GCSE Advice From an A Level Student

Originally posted on The Student Room

Exactly 2 years ago I freaking out about the looming threat of GCSE exams and I remember exactly how tough it was. Thankfully I passed all 12 of my exams and gained some helpful tips along the way.

1. Prioritise. I knew to get into college I needed 5 A* – C grades so I picked 6 GCSE’s (one was a reserve) I knew I would achieve well in (including Maths and English) and decided these were my priorities. I focused most of my revision on these and revised much less for the others. Some I even completely discarded – French and Religious Studies.

2. Work out which way you revise best. I found out I remember things best when I hear and see them, so I watched a load of you tube videos instead of re writing notes. I also forced family and friends to quiz me.

3. Staying motivated is easiest when you’re revising with someone. By working together you can get things done faster, and when you don’t have the answer they usually do. I had a friend who did most of the same classes who I revised with.

4. As for how much do you do? I think I did 1.5 hours a night on weekdays, 3 – 4 hours on a Saturday and then took Sunday off. This isn’t an exact formula, different schedules will work differently for everyone.

5. Stay calm. As someone who suffers with anxiety I know exactly how difficult this can be; but tell yourself positive things (e.g. “I can do this, I’m not going to let it beat me”) and set time aside for relaxing.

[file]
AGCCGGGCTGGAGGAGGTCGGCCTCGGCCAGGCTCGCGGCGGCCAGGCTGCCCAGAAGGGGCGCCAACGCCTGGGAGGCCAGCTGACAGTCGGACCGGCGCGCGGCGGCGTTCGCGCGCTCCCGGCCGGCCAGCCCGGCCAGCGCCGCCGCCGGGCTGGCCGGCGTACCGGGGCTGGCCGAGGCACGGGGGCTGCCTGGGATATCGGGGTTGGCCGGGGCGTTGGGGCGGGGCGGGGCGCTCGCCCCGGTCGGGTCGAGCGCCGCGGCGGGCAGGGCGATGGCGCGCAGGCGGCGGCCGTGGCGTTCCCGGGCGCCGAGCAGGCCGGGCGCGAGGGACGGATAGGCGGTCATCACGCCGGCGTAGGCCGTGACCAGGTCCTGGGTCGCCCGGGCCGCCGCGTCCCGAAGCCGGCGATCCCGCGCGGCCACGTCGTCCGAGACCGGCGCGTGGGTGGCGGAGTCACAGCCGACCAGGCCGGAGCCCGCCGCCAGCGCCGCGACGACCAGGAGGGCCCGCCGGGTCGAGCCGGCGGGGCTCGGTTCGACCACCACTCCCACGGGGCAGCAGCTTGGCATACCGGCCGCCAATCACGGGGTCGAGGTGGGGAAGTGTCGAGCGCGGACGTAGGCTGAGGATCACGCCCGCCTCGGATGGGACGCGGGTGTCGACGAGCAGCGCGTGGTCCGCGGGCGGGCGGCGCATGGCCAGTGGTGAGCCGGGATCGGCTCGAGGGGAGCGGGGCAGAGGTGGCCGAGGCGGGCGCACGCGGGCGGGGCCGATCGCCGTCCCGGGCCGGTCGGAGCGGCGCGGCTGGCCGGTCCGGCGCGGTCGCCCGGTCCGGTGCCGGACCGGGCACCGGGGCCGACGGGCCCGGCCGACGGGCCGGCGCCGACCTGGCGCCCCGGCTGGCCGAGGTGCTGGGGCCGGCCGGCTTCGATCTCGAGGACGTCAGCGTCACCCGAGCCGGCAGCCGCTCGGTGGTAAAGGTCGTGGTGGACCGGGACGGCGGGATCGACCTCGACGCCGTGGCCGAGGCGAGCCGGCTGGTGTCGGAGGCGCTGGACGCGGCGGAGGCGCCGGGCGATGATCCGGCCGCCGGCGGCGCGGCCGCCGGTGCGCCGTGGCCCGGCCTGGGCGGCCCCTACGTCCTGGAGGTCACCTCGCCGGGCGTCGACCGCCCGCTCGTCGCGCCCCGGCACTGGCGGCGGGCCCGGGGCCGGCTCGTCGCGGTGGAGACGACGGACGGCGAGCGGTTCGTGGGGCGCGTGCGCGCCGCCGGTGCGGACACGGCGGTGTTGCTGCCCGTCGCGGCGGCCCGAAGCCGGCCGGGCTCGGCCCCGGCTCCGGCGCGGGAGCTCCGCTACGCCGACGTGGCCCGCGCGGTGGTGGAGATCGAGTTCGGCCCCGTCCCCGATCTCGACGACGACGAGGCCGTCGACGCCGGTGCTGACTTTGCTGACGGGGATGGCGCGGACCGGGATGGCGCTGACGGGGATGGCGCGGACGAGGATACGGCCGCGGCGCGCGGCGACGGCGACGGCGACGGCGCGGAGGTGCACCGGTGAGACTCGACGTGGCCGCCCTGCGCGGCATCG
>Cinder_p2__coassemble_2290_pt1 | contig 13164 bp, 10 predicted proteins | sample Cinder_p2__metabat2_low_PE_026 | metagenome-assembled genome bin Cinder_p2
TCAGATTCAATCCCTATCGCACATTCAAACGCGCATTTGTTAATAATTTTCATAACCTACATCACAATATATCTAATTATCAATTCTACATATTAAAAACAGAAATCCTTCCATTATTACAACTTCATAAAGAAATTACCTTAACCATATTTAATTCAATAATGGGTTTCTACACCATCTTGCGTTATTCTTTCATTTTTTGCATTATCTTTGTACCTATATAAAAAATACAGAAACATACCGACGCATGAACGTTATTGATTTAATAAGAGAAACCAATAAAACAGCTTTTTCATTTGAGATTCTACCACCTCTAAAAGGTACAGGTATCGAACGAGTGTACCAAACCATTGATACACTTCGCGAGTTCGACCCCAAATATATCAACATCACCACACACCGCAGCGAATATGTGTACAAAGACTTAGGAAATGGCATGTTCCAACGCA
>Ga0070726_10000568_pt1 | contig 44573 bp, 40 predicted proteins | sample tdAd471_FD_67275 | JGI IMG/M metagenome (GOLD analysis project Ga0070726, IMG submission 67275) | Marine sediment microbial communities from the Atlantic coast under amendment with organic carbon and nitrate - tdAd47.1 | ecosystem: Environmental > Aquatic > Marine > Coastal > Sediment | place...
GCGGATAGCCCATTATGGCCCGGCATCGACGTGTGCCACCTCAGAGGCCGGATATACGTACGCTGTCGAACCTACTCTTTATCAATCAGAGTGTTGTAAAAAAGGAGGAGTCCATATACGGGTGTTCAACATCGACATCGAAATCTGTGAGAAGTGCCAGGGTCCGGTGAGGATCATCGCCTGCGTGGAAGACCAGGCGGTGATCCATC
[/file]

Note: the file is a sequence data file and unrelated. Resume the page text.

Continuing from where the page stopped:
6. Despite what everyone says, it’s never too late. I’m not advising you start revising the night before the exam; BUT if you suddenly find yourself extremely close to an exam and you’ve yet to revise don’t decide it’s too late and give up. Any revision is better than no revision. I pulled an all-nighter before my Chemistry GCSE and managedĀ a C (although I really don’t advise this because it was exhausting).

7. Revise the hardest stuff when you have the most energy. For me this is ridiculously early in the morning (between 6 am and 11am) but for you it might be 4pm or 2am. This is when the most information will go in and you can leave the easier tasks for when you’re less awake.

8. Chat outside the exam hall. If you’re waiting to go in talk to the people near you about the subject, last minute quiz each other before you head in. I’ve lost count of the amount of times I was able to answer a question because I’d talked to someone about it outside the exam hall.